Samstag, 14. Juli 2012

Interview by the Russian S&L community with Abject Of Decay

Abject Of Decay is an interesting German-Peruvian band which explores genres such as electronic, ambient, industrial and alternative rock.

The interview was held with Dave and Nicolo from the band.

S&L: How did you meet and how did AOD origin?

N: Dave and I met in Peru through our brothers who were schoolmates. We met on his mother’s birthday party and I remember being really amazed by his drumming skills. Soon after that we had our first jam session and the chemistry was great. A year later we had become great friends and were working on our first record.

D: Yeah, chemistry was the most important factor for creating AOD because without chemistry it’s really difficult to start a band. Without exaggerating, the first jam session we played as if we had been playing together for many years. It was the birth day of AOD although it took about a year and a half until Nicolo came up with the name.

: Were there any other musical projects you took part in before AOD? Maybe there are some now?

D: Before moving to Peru I played drums in a few local bands in my home town Cologne in Germany. But nothing really serious. Since we started AOD I had no side projects and I´m not sure if there will be any in the future. I tried to record some songs for a solo album but in the end they sounded like AOD songs so there is no need to start a solo project for me. Nicolo on the other hand had a lot of side projects and solo projects going on.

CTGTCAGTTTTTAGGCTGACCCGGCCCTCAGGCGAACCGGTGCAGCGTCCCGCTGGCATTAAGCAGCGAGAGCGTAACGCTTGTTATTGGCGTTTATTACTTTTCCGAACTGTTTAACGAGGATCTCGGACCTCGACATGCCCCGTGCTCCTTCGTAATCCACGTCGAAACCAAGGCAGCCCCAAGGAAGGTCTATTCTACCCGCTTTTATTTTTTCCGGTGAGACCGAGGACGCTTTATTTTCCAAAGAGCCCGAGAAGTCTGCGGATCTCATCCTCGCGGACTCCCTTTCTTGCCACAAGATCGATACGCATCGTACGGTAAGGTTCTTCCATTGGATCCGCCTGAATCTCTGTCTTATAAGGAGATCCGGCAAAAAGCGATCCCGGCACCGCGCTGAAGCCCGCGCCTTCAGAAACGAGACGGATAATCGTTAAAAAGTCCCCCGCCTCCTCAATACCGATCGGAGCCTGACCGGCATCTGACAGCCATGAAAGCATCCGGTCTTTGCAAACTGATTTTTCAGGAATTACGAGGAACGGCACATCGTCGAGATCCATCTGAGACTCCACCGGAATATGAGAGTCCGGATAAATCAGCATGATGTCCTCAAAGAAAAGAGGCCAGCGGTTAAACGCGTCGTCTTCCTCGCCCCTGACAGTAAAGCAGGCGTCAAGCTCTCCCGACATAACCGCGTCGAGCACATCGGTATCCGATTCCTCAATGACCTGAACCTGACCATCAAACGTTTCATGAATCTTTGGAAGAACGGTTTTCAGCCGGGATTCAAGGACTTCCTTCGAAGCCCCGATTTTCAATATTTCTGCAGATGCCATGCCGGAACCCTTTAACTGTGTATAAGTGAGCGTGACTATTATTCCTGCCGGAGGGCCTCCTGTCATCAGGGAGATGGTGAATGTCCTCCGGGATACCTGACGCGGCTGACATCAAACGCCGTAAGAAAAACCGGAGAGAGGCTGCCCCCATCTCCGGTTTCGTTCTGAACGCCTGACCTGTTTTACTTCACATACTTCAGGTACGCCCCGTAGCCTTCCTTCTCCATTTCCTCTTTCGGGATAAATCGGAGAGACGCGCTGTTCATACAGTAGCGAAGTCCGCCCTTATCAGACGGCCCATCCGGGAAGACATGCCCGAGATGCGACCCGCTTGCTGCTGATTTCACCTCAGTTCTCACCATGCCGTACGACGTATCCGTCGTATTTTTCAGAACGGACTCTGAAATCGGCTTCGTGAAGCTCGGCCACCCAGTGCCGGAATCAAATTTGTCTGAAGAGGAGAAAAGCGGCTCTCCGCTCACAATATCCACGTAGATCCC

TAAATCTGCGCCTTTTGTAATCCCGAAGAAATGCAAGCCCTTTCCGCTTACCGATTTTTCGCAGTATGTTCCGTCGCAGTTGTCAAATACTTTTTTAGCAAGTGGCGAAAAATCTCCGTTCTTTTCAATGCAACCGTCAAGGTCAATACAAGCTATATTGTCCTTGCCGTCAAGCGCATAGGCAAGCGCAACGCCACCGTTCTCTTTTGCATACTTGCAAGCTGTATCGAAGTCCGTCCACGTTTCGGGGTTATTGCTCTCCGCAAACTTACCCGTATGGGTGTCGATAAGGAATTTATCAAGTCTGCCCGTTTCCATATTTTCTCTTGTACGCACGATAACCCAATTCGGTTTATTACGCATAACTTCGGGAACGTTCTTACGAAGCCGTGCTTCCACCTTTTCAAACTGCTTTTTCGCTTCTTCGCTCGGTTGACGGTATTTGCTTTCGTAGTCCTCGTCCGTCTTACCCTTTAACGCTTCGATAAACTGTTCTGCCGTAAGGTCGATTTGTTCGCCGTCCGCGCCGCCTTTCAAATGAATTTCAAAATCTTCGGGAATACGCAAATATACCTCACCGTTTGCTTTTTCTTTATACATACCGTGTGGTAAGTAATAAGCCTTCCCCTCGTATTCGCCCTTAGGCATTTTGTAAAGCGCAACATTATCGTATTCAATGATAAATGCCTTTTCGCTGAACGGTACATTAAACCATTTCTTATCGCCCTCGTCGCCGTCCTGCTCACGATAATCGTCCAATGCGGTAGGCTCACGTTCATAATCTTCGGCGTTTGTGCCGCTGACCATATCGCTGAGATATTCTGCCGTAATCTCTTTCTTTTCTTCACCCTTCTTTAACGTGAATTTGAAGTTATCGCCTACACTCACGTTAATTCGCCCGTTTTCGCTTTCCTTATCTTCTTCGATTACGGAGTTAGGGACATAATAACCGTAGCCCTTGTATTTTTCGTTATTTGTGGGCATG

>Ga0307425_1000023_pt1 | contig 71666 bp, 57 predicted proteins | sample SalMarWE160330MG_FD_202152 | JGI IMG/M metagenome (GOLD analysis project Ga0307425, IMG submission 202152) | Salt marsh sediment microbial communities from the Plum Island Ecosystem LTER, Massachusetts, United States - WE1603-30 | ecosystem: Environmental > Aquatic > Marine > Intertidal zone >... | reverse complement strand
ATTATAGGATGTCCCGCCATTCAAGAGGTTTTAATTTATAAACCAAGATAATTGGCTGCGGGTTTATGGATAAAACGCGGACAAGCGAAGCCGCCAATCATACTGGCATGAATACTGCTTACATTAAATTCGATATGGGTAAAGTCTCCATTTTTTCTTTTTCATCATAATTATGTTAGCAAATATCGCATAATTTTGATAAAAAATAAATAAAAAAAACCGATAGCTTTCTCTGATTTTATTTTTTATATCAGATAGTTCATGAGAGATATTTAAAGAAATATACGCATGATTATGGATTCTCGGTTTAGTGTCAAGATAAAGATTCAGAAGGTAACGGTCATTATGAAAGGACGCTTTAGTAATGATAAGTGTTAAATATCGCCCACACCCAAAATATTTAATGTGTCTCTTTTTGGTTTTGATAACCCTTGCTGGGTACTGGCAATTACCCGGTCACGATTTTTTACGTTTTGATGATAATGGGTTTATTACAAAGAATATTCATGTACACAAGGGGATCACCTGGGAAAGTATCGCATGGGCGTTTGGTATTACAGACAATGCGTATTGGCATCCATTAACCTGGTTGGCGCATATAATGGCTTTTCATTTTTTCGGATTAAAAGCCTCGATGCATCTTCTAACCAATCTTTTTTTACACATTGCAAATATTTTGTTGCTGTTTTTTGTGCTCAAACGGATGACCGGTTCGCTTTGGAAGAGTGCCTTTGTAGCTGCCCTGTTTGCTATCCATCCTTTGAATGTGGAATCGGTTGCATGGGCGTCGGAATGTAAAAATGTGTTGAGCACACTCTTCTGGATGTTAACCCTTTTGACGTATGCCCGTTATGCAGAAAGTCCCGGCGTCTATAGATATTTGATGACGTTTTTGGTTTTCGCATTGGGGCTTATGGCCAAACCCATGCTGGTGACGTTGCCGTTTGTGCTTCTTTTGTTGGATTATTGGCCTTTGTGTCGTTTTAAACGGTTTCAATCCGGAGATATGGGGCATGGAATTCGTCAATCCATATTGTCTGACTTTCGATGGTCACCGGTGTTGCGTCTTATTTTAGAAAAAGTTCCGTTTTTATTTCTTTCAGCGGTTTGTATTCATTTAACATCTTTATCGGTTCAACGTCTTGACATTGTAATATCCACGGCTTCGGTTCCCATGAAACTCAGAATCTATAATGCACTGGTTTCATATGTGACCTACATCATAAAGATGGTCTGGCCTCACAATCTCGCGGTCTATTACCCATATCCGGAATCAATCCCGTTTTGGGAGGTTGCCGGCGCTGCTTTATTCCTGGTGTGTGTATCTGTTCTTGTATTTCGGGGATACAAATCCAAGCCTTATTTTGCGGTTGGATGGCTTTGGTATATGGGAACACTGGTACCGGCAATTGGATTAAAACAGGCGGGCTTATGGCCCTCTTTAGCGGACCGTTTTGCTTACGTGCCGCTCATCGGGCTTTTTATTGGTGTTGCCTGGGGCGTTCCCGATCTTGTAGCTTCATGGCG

N: Yes, I am currently working with a female singer from the US. The project is called BIINDS. I make the music, sing and I am hoping to involve other artists as well, since I don’t want this to be a solo project.

: Is AOD your main occupation or is it kind of a hobby? What are your other occupations, hobbies, interests?

N: AOD for me is not just a hobby; it involves a lot more than just music. We create concepts, short stories and short films that evolve around this project that is AOD. We both love art, film and literature. In our free time we create designs and write short stories, as well as small scripts or poems.

D: That’s right. It´s more than a hobby for us. AOD is our creation. It´s part of our lives. It may sound a bit crazy but to describe how I feel about AOD I can tell you that when I stand in front of the mirror in the morning I see myself and think….. ‘’Oh yeah you are David Newman from AOD’’ …… then I go to my normal day to day job and live my life, but there is always this feeling that I am part of AOD no matter if I sit in my office or if I´m going shopping in the supermarket. AOD is just omnipresent in our lives. Now if you ask me about my hobbies I would say that I love to watch movies a lot! I´m probably kind of a film-nerd. Apart from life, movies are my inspiration. Watching a great film inspires me to make music.

: What do you think about a professional music career? Are there any plans for it?

N: It’s hard these days to make a living with music only. We haven’t been able to make a living with AOD, but that’s okay since AOD is a project that we both love and not a source of money.

D: AOD is what it is! We wouldn´t sound better or write better songs if we had a record deal. We consider ourselves artists and not just musicians. The best reward I can get for doing my music is if someone tells me that he liked this song. That’s a million times better than getting paid for it. By the way. hearing from you in Russia that you like our music is amazing! That is just what I´m talking about.